Tuesday, 27 June 2017
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The Royal Navy's next generation helicopter, Wildcat, has completed 20 days of sea trials aboard HMS Iron Duke, laying the groundwork for future operations.

Wildcat landed nearly 400 times on the frigate's flight deck by day and night in various weather conditions as the ship sailed off the coasts of southern England and northern Scotland.


The Portsmouth-based frigate sought the most challenging weather conditions around the UK as she took the Wildcat - successor to the long-serving Lynx - to sea to help write the rulebook for the new helicopter.

From 2015, Wildcat will be the principal helicopter used by Royal Navy frigates, including Iron Duke and her Type 23 sisters, and destroyers on operations around the globe.

Although Wildcat looks like the final variant of the Lynx Mk8, currently in service with the Fleet Air Arm, it is classed as a new aircraft - it handles differently for a start, not least thanks to new engines and the distinctive tail boom which marks Wildcat out from its forebears.

As a result, a new rulebook has to be written to define what are known as 'ship-helicopter operating limits' - the guidelines for safe Wildcat operations by day and night in various weather conditions and with different payloads.

For that, Wildcat needed to go at sea. It enjoyed two ten-day periods of trials aboard Iron Duke, one in mid-January, the second at the beginning of this month, ranging from the waters off the South Coast to the Western Approaches, Irish Sea and northern shores of Scotland as the frigate searched for suitable weather conditions to lay down the limits for safe Wildcat operations. In all Wildcat touched down on Iron Duke's flight deck 390 times, including 148 night landings - 76 of them using night vision goggles.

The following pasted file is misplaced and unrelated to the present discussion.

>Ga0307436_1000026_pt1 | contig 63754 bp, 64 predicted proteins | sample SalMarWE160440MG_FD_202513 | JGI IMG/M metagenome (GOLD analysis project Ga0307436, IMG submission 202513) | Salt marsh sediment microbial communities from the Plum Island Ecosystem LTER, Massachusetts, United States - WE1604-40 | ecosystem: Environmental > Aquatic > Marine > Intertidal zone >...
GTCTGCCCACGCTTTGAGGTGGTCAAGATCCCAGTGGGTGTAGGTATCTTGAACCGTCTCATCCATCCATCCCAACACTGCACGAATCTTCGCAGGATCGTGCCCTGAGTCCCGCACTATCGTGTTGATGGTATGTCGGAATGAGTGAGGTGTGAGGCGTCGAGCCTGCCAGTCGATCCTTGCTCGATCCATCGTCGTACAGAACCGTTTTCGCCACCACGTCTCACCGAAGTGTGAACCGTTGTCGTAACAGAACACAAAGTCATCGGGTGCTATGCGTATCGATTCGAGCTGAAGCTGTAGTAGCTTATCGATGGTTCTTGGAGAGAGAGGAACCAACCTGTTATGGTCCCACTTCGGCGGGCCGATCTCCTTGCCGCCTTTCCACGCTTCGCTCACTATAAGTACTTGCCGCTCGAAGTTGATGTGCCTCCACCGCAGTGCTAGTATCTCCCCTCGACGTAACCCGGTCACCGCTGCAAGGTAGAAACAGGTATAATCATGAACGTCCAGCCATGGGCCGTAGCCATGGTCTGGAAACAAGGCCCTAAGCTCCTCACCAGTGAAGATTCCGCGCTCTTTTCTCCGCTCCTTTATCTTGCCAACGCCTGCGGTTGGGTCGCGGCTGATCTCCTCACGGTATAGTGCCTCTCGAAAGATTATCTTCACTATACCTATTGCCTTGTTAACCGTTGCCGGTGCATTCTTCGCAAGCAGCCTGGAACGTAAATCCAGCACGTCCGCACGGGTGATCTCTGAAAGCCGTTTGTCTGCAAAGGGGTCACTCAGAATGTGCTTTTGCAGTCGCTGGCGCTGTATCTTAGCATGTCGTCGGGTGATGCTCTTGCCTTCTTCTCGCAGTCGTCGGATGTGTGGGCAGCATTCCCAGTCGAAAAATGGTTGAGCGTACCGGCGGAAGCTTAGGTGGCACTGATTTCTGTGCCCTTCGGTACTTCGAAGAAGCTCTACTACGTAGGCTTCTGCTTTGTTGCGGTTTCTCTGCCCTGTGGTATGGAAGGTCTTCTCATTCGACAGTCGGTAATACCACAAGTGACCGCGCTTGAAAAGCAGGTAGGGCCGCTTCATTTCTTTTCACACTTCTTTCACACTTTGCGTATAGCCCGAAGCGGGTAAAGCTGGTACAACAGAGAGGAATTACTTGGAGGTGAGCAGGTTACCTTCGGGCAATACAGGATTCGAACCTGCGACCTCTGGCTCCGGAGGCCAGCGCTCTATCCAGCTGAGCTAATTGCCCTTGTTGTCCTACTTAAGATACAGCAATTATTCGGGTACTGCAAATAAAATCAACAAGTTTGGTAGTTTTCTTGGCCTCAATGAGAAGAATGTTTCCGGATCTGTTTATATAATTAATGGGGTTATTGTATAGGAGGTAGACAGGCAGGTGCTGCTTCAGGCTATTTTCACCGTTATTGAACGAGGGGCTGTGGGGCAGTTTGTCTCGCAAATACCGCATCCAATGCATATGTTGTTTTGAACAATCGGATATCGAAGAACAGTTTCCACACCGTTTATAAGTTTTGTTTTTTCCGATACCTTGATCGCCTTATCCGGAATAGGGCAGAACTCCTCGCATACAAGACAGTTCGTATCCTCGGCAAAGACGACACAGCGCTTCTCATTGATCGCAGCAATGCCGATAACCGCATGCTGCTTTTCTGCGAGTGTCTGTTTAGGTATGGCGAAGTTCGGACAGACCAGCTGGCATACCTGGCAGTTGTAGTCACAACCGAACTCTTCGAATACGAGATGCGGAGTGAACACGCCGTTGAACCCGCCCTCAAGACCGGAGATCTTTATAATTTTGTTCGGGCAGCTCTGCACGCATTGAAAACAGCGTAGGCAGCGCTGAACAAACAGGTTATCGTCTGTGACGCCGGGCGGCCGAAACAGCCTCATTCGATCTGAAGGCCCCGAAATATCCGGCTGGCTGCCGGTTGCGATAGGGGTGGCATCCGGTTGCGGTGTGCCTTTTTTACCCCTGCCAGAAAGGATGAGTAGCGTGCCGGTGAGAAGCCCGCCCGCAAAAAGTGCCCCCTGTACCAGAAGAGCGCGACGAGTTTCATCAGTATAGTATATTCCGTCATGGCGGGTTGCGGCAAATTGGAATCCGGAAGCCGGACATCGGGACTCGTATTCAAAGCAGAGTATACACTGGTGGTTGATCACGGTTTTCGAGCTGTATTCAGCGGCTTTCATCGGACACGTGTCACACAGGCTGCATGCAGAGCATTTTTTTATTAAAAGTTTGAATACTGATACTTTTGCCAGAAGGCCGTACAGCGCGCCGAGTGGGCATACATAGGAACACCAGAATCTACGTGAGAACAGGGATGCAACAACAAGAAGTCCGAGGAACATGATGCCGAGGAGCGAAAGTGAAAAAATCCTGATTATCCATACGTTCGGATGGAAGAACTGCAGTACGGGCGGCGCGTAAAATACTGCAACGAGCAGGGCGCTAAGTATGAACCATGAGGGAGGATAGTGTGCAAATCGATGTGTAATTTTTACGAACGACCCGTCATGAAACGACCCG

Commander Nick Cooke-Priest, the frigate's Commanding Officer, said: "Wildcat is a very capable aircraft, a completely valued successor to the Lynx, and once fully mature will provide significantly enhanced capability to the maritime domain."

Prototype ZZ402 paid a brief visit to Iron Duke just before Christmas, when pilots and technicians tested some of the basics such as whether the flight deck recovery system could pull Wildcat into the hangar, did Wildcat fit in the hangar, can it be easily refuelled and rearmed and "talk" to the frigate's command systems, all of which were in the affirmative.

The prototype's two Fleet Air Arm test pilots assessed and scored the difficulty and workload required for each landing in each different weather condition or sea state, while a myriad of sensors recorded more than 4,000 different items of data from the helicopter's engines, rotor and transmission.

These included video feeds from all the crew positions, stresses and strains from all over the airframe and rotor blades, engine and gearbox parameters and undercarriage loadings.

The crew scores and reams of data are now being analysed by experts (it'll take them until towards the end of the year) to set the limits for day and night operations by Wildcat at sea in various conditions and with various payloads.

In addition to the test pilots, two flight test engineers, aircraft and stress engineers, instrumentation experts, ship's flight (to carry out maintenance on the prototype and move it in and out of the frigate's hangar) - a good 30 extra souls in all - squeezed aboard the Type 23, which was fitted with accurate ship motion and wind sensors for the tests.

The trials team used the opportunity of operating Wildcat at sea for the first time to test its mission systems, night-vision cockpit and navigation systems, paving the way for the helicopter's front-line duties in three years' time.

Cdr Cooke-Priest said that the helicopter is "ideally suited to the nature and breadth of naval operations".

While Wildcats work their way along the production line at AgustaWestland's Yeovil factory, ZZ402 will continue her trials, carrying out tests of radar, electro-optics, navigational kit and conduct missile firings.

The first of 28 naval variants of Wildcat is due to be delivered to its future home at RNAS Yeovilton ten days before Christmas for trials with 700W Naval Air Squadron.

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